Supreme Power: Franklin Roosevelt vs. the Supreme Court (Jeff Shesol, 2010)
A comprehensive timeline of Roosevelt’s bid for control of the Supreme Court, starting with grumblings in his first presidential campaign. The push and pull between New Deal reforms and judicial review was taught in my US History class in a few paragraphs, but I never got a sense of how sweeping the changes were, adding codes into every industry, Social Security, railroads, loan forgiveness, and the understood federal powers.
The initial test cases of the New Deal performed well. The Supreme Court affirmed that the government has additional powers during emergencies to suspend foreclosures, which today factors into pandemic eviction bans. Eventually there were so many court challenges, FDR and supporters viewed the Recovery Act as effectively dead; it was an emergency measure which could now be reworked using different constitutional mechanisms or arguments. Similarly the Attorney General was reluctant to defend the constitutionality of a tax in the Agricultural Adjustment Act and planned to propose an alternative.
The known political differences between FDR and the conservative majority on the Supreme Court became a crisis with the Schechter Poultry (9–0) and Butler (6–3) cases where the Court ruled not just to stop the Recovery Act and AAA, but to limit Congress’s regulatory powers to very strict definitions of ‘interstate commerce’ and ‘general welfare’. States were limited too by Tipaldo — which overturned a New York minimum wage law. The New Deal programs and workers’ rights were overwhelming popular, so the Supreme Court’s movements angered many voters.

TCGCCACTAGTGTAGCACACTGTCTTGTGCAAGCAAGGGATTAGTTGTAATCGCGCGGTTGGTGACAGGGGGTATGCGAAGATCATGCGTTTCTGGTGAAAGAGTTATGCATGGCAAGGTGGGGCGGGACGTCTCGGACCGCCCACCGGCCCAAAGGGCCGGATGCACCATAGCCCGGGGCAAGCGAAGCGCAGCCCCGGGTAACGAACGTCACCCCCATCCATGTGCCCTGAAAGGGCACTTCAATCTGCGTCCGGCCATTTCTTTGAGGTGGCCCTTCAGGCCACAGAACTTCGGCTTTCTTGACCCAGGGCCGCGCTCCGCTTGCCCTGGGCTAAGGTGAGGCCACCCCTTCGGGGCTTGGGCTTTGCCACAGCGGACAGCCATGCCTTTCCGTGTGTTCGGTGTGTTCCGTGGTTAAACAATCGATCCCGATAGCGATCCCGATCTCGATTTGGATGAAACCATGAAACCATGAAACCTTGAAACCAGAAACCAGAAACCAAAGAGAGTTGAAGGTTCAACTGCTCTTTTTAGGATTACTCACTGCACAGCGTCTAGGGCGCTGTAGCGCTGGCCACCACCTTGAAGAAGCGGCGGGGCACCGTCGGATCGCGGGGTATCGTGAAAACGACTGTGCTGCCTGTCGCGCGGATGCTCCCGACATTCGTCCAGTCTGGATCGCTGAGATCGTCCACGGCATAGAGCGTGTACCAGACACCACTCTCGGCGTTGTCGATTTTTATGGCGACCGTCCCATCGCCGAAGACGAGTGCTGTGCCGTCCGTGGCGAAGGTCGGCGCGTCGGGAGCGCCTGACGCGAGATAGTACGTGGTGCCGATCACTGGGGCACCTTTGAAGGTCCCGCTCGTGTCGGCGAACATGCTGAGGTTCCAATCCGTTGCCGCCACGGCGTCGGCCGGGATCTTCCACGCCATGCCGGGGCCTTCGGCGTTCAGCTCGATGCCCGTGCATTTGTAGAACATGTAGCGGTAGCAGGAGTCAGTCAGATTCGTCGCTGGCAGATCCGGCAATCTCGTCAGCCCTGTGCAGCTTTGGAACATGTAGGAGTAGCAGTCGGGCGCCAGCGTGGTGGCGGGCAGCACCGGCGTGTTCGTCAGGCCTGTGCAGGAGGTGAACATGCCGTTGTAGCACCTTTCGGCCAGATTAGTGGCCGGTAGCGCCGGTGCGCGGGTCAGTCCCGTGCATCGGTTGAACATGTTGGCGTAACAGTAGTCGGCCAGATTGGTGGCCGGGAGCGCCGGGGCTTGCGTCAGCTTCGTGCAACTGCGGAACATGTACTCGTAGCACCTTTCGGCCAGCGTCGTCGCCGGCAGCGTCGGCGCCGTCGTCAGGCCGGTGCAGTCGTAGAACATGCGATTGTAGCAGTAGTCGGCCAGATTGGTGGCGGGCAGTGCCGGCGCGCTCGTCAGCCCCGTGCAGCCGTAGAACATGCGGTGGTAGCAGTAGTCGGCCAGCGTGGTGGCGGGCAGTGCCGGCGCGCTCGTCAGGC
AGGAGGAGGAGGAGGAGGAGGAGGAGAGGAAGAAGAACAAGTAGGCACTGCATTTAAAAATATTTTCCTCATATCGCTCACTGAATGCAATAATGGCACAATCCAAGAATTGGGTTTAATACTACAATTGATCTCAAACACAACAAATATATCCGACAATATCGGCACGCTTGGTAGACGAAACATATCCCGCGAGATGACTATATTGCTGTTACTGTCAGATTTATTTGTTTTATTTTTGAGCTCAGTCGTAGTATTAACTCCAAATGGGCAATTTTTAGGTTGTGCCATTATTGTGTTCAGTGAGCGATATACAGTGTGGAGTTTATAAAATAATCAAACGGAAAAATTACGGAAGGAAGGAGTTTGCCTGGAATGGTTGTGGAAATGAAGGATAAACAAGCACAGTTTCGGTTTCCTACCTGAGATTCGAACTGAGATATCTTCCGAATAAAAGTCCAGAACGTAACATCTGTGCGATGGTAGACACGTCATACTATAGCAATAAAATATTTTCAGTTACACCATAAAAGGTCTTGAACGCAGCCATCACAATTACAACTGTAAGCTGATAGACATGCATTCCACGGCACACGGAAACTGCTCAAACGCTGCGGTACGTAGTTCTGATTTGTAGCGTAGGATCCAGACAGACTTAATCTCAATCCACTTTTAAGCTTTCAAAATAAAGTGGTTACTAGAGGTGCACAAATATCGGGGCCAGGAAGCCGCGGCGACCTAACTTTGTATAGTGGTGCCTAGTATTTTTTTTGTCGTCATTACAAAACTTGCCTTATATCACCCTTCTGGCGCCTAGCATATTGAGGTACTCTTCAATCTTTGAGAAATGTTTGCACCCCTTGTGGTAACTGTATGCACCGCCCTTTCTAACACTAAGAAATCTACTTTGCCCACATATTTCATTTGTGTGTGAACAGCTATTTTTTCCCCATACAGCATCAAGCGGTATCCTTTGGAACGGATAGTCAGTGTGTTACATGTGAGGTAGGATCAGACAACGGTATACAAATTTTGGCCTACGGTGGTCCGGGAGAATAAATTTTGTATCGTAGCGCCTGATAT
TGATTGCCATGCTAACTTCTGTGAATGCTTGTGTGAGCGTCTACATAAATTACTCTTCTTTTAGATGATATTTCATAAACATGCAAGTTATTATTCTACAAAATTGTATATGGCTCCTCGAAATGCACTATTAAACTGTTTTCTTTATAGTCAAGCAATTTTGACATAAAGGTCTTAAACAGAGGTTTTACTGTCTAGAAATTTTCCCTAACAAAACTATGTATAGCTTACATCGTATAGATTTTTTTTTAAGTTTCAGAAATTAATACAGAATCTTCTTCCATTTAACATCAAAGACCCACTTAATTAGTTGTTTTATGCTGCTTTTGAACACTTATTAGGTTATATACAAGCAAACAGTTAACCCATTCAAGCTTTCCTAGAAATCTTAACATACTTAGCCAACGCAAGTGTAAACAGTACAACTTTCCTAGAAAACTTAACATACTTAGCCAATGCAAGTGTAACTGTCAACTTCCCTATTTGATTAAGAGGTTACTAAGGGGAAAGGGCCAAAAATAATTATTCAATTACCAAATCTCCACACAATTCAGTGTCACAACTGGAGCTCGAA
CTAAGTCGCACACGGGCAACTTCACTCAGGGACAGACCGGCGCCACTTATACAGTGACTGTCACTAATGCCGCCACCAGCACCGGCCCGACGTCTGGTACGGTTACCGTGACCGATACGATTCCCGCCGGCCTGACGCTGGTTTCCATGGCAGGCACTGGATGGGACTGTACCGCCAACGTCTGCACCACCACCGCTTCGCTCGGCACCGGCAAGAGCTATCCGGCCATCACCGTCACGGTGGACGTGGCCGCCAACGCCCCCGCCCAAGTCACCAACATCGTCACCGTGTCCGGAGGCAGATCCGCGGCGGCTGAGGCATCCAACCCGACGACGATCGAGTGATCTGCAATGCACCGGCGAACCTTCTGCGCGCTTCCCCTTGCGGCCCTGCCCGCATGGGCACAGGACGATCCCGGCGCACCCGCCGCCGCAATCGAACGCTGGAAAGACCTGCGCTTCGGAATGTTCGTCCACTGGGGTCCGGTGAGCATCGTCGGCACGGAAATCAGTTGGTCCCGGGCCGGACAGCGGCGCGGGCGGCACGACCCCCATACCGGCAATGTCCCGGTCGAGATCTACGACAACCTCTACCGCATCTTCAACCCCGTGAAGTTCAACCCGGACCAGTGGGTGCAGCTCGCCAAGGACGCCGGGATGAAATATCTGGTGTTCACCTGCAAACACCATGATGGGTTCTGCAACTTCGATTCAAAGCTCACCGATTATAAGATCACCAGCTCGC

FDR gambled that this anger could be converted into public support for reducing the Court’s powers. He hinted at a plan through Fireside Chats and op-eds. For years there were draft amendments circulating to add judges, set term limits or age limits, or require a 2/3 or unanimous decision to overturn laws. Privately FDR suggested that Marbury v. Madison could just be undone, but publicly his administration cooked up a bill (not an amendment) to add a new justice whenever a current justice turned 70, supposedly to lighten the justices’ workload.
The book does a good job of explaining the muted and confused reactions that made the proposal fall flat. For a president known for fireside chats and sweeping changes this bill came off as too wonkish and unrelatable. For top Democrats in Congress it was insulting that FDR sent the bill over their own amendments and Court reforms. The diminished Republican party and Supreme Court decided tactically to reserve comment, and watch public support and attention fail to materialize. Radio networks failed to bait the Chief Justice to make a public address.
A more conservative / libertarian faction, which was already accusing FDR of dictatorship, helped frame the bill as a runaround of the Constitution. One of their main speakers was former president Hoover. I thought it was interesting how despite badly handling the Depression and losing an election, Hoover did not disappear as an ex-president, but wrote books criticizing FDR and seriously considered a new run for President.